There are six types of woodpeckers common to the Kootenay region. They are the downy woodpecker, hairy woodpecker, three-toed woodpecker, black-backed woodpecker, pileated woodpecker, and the northern flicker.
Downey Woodpecker (Picoides Pubescens)
A white back generally identifies both this woodpecker and the similar hairy woodpecker. The downey woodpecker is smaller, with a much smaller bill; outer feathers generally have faint bars or spots. Birds in the Pacific Northwest have pale gray-brown back and underparts. Rocky mountain birds show less spotting on their wings. The females may be confused with the female three-toed woodpecker; note the downey’s conspicuous eyebrow and lack of barring on the sides. Calls include a soft pik note and a high whinny. They are quite common and often seen in backyard feeders, in parklands and orchards, as well as in forests.
Hairy Woodpecker (Picoides Villosus)
A white back generally identifies both this woodpecker and the similar downy woodpecker. The hairy woodpecker is larger, with a much larger bill; outer tail feathers are entirely white. Birds in the Pacific Northwest have pale gray-brown back and underparts. Rocky mountain birds have less spotting on their wings. The females are easily confused with the female three-toed woodpecker, but note the conspicuous eyebrow and lack of barring on back and flanks, but sides are not barred. Its forehead is spotted with white; its crown is streaked with red or orange in young males. Its calls include a loud, sharp peek and slurred whinny. They inhabit dense mature forests and may move to open woods in the winter.
Three-Toed Woodpecker (Picoides Tridactylus)
Black-and-white barring down the centre of the back distinguishes the three-toed woodpecker from the similar black-backed woodpecker. Both have heavily barred sides. The male’s yellow cap is more extensive in the three-toed. Barring on the back varies from heavy and dense in the eastern form (picoides tridactylus bacatus), to lighter in the northwestern (picoides tridactylus fasciatus). In the rocky mountain subspecies (picoides tridactylus dorsalis), their back may be mostly white rather than barred. Females resemble female hairy or downey woodpeckers; look for heavily barred sides. Its call is a single pik. Three-toed woodpeckers are found in coniferous forests, especially in burned-over areas.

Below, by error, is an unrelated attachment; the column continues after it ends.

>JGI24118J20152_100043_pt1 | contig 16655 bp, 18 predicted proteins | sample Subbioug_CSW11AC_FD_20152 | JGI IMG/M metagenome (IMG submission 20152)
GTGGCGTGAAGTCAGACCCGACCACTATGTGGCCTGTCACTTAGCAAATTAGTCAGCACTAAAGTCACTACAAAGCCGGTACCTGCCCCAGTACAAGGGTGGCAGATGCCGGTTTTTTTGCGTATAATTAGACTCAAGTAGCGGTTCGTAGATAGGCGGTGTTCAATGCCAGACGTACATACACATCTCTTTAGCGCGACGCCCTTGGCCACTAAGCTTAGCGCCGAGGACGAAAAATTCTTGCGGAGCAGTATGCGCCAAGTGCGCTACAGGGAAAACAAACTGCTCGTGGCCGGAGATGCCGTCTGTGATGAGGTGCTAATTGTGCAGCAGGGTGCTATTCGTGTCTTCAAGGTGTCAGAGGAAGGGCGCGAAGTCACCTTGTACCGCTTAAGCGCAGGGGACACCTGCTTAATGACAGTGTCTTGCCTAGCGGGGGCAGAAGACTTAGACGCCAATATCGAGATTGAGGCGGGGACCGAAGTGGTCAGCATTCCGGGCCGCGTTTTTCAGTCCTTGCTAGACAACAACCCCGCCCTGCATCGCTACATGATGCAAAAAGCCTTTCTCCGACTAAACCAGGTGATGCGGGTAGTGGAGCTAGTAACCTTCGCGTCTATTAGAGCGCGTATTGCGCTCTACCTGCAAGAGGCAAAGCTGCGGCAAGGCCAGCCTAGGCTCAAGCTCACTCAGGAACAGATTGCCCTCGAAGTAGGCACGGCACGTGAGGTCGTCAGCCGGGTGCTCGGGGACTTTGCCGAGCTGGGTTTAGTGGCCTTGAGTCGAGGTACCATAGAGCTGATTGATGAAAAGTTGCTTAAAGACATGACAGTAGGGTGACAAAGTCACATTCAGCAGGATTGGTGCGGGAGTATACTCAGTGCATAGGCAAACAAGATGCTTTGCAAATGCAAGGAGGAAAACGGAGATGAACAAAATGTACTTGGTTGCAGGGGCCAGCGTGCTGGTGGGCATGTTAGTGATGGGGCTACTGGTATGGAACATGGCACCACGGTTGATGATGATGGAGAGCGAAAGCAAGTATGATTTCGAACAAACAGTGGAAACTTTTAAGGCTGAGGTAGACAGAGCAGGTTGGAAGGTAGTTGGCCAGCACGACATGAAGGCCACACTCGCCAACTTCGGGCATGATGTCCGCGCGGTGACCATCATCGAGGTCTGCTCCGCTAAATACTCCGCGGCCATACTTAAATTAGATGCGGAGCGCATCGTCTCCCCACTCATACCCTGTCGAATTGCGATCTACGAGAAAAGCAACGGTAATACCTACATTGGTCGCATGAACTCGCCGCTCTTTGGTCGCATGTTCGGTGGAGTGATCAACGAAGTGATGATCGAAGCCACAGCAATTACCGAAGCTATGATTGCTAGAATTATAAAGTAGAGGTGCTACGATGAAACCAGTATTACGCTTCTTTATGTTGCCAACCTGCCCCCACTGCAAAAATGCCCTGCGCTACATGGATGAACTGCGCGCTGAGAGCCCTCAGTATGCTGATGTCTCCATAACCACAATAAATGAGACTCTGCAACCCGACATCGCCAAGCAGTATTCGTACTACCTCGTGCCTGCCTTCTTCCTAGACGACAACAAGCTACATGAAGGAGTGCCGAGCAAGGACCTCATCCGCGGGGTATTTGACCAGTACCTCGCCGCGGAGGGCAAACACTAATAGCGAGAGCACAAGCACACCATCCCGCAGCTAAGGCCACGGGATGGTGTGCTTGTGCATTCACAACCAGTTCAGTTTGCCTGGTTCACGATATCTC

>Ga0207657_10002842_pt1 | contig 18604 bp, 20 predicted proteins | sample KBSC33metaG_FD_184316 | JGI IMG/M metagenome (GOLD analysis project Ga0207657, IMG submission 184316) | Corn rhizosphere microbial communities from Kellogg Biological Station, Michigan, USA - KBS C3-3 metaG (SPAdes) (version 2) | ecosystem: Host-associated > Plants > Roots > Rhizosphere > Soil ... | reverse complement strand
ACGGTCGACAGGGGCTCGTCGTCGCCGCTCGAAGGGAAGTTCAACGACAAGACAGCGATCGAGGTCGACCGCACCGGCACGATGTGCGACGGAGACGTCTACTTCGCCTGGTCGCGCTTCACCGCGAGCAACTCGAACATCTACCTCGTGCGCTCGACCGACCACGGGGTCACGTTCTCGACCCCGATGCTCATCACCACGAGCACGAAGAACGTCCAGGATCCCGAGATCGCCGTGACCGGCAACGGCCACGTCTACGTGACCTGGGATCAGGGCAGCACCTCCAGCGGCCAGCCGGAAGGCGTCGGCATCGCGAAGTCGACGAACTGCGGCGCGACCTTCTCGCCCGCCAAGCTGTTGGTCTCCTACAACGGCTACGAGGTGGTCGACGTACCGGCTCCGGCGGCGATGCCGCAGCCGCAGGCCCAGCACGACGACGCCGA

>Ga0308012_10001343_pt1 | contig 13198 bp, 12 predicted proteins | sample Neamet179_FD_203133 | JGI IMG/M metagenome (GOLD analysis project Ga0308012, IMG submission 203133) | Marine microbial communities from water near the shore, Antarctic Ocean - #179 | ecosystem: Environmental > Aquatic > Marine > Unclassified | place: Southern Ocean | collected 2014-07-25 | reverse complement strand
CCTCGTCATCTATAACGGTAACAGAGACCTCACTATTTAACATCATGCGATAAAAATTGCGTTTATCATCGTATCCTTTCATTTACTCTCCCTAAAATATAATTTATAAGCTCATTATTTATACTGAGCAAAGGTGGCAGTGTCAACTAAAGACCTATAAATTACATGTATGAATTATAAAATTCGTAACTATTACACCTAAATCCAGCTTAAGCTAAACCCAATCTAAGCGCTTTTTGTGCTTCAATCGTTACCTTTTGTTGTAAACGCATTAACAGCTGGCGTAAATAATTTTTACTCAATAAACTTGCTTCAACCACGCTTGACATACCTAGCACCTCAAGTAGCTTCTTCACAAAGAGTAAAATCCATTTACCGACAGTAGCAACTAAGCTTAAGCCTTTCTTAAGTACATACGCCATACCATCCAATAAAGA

Black-backed Woodpecker (Picoides Arcticus)
They have solid black back, heavily barred sides. Males have distinct yellow cap. Similar to the three-toed woodpecker, it has a barred back. The black-backed woodpecker inhabits coniferous forests and is often found in burned-over areas. They forage on dead conifers, flaking away large patches of loose bark rather than drilling into it, in search of larvae and insects. Its call note is a single, sharp kik. They are uncommon. In winter, it withdraws from the highest altitudes in northernmost part of range and may visit wooded valleys.
Pileated Woodpecker (Dryocopus Pileatus)
A perched bird is almost entirely black on its back and wings. Pileated is the largest woodpecker commonly seen. The female’s red cap is less extensive than in the male. Juvenile plumage, held briefly, resembles the adult but is paler overall. Call is a loud, rising and falling wuck-a-wuck-a-wuck-a, similar to the flicker. They are generally uncommon and localized throughout much of its range. It prefers dense, mature forests but also seems to be adapting to human encroachment, becoming more common and more tolerant of disturbed habitats, especially in the east, found in woodlots and parklands, as well as deep woods. Listen for its slow, resounding hammering; look for the long rectangular or oval holes it excavates. Carpenter ants in fallen trees and stumps are its major food source.
Northern Flicker (Colaptes Auratus)
It has a brown barred back with spotted underparts and black crescent bib. Its white rump is conspicuous in flight and it lacks white wing patches. Females lack red or black whisker stripe. All three forms—yellow-shafted, red-shafted, and gilded flicker—are regularly seen in the Midwest and southwest. Large, active, and noisy, flickers are common in open woodlands and suburban areas, often feeding on the ground. Calls include a rapid wik-wik-wik-wik and wick-er, wick-er, wick-er, and a single, loud klee-yer.